for high quality food, beverages and employees.
10. Fine dining restaurants stay abreast of trends. A good fine dining restaurant manager or
head chef will know about current food trends and incorporate them into the menu. They will
also recognize when a food trend turns into a food fad (recall mini-burgers circa 2009) and
avoid them, thus keep the menu fresh and exciting. Read more about popular restaurant
Sous Chef
Food prep (cutting veggies, etc)
Maitre' d
Coat Check
Bus person
There are two main types of table settings: formal and informal. A formal table setting is
usually set for a meal that will have many courses and a variety of wines. For a formal meal,
each place setting will need the appropriate number of plates and cutlery. You may have
wait staff changing out courses, so the initial setting will only need the appropriate
dinnerware for the first course.

When planning for this type of event, make sure that all of the additional tableware for
successive courses is present and accounted for before the meal. For an informal meal, you
will need significantly less dinnerware. A very casual meal may only require a single plate,
spoon, knife and fork. A larger informal meal will probably require a dinner plate, salad plate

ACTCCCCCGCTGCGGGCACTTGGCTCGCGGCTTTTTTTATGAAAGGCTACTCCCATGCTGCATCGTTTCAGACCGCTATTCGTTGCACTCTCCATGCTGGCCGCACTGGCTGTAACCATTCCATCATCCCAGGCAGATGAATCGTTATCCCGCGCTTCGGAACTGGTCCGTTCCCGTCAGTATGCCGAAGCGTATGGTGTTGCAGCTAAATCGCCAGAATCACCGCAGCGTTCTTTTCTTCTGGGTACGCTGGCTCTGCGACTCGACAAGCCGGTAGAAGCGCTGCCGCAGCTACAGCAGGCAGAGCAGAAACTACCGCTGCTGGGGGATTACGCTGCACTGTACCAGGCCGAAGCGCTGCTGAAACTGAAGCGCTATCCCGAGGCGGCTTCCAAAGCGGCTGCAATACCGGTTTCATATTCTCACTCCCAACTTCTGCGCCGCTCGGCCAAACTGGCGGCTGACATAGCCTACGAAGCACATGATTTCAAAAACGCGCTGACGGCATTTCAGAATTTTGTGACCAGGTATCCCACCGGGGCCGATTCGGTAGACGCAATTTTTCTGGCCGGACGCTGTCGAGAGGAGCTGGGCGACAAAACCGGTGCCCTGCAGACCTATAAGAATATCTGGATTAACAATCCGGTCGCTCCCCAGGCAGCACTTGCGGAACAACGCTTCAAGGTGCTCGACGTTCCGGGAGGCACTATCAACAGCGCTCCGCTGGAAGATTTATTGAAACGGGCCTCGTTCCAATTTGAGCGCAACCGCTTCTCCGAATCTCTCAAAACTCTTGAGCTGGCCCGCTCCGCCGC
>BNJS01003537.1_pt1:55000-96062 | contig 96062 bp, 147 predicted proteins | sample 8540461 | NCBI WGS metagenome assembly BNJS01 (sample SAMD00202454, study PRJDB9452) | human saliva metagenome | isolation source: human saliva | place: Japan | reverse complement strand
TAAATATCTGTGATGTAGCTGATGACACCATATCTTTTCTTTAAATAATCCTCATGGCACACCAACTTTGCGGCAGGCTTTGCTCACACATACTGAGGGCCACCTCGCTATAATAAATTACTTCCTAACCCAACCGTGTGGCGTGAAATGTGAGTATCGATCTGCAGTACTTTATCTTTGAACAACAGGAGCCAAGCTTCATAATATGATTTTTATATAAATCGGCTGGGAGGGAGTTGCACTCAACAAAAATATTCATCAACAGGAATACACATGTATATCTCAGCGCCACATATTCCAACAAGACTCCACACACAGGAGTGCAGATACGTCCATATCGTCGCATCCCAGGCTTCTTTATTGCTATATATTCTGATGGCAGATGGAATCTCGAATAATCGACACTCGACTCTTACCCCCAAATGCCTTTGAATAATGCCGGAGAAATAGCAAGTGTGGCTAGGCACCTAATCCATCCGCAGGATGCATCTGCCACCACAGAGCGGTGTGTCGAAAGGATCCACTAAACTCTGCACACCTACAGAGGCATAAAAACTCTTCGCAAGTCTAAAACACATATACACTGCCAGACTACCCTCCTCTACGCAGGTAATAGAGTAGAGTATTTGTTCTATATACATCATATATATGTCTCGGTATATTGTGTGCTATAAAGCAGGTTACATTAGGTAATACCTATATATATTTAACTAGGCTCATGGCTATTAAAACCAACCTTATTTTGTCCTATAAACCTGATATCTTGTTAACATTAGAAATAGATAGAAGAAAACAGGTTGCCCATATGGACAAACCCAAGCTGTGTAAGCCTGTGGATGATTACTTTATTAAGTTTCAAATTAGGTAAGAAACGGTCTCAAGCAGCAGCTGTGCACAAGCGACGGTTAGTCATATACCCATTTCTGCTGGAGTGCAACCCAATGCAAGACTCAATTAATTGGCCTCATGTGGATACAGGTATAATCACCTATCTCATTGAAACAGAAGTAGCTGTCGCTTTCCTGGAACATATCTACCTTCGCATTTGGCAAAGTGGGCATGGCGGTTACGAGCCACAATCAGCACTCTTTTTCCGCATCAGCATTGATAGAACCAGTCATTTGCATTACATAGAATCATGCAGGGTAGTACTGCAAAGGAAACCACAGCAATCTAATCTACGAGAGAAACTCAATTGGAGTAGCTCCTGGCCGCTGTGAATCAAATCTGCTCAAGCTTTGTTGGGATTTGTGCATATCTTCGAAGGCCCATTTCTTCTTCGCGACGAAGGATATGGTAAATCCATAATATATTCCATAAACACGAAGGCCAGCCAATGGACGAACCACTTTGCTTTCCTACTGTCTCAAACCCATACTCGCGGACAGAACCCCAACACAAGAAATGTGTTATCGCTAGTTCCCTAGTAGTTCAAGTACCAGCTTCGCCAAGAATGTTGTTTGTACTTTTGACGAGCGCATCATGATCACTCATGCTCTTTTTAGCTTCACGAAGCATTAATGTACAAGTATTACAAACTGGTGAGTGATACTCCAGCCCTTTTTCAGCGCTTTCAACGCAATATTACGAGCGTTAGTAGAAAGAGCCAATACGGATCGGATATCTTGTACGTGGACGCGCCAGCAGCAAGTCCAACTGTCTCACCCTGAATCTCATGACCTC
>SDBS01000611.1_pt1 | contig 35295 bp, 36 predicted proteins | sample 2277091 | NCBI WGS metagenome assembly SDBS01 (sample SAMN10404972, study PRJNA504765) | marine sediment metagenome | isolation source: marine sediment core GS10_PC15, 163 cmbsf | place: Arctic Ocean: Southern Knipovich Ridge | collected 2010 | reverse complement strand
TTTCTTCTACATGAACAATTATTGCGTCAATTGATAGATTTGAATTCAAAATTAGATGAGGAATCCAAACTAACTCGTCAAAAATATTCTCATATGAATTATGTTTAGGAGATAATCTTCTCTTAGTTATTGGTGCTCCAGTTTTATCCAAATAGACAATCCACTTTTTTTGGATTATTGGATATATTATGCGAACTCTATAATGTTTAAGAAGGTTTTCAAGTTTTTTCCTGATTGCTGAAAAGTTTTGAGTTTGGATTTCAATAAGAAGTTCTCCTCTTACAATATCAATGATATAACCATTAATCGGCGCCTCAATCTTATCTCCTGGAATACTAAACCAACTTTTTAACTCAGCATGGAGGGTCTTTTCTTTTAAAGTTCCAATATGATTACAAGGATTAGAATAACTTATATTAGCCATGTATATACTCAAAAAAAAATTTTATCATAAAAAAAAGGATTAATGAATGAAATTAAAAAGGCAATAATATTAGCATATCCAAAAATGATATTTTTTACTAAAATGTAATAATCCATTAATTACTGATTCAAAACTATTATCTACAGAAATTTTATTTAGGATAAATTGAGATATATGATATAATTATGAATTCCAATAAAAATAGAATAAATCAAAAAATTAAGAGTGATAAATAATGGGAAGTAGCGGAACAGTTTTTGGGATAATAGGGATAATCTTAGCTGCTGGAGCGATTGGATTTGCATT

and butter plate. Separate dinner and salad forks are optional.
Different Styles of Table Setting
Table setting style is the focus of any party where food is served. Tableware and setting plan
depends on the event or occasion and it can be as important as the food you serve. The first
step to do in putting together a beautiful and well-planned meal is to understand the
different styles of table settings.
Formal Table Setting
This is the table setting for festive family dinners, holiday celebrations, weddings and semiformal events. A variety of specialty pieces are used depending on the formality of the
occasion or event and meal plan.
Formal table setting includes dinner plate and fork; salad plate and fork; knife; bread and
butter plate; butter knife; spoon; water and wine stemware; and linens.
To the left of dinner plate (outside in): individual salad fork (when salad is served before the
main course), and dinner fork.
Above salad fork and dinner fork is bread and butter plate and butter knife.
A salad plate is not set. If salad is served before the main course, the salad plate is placed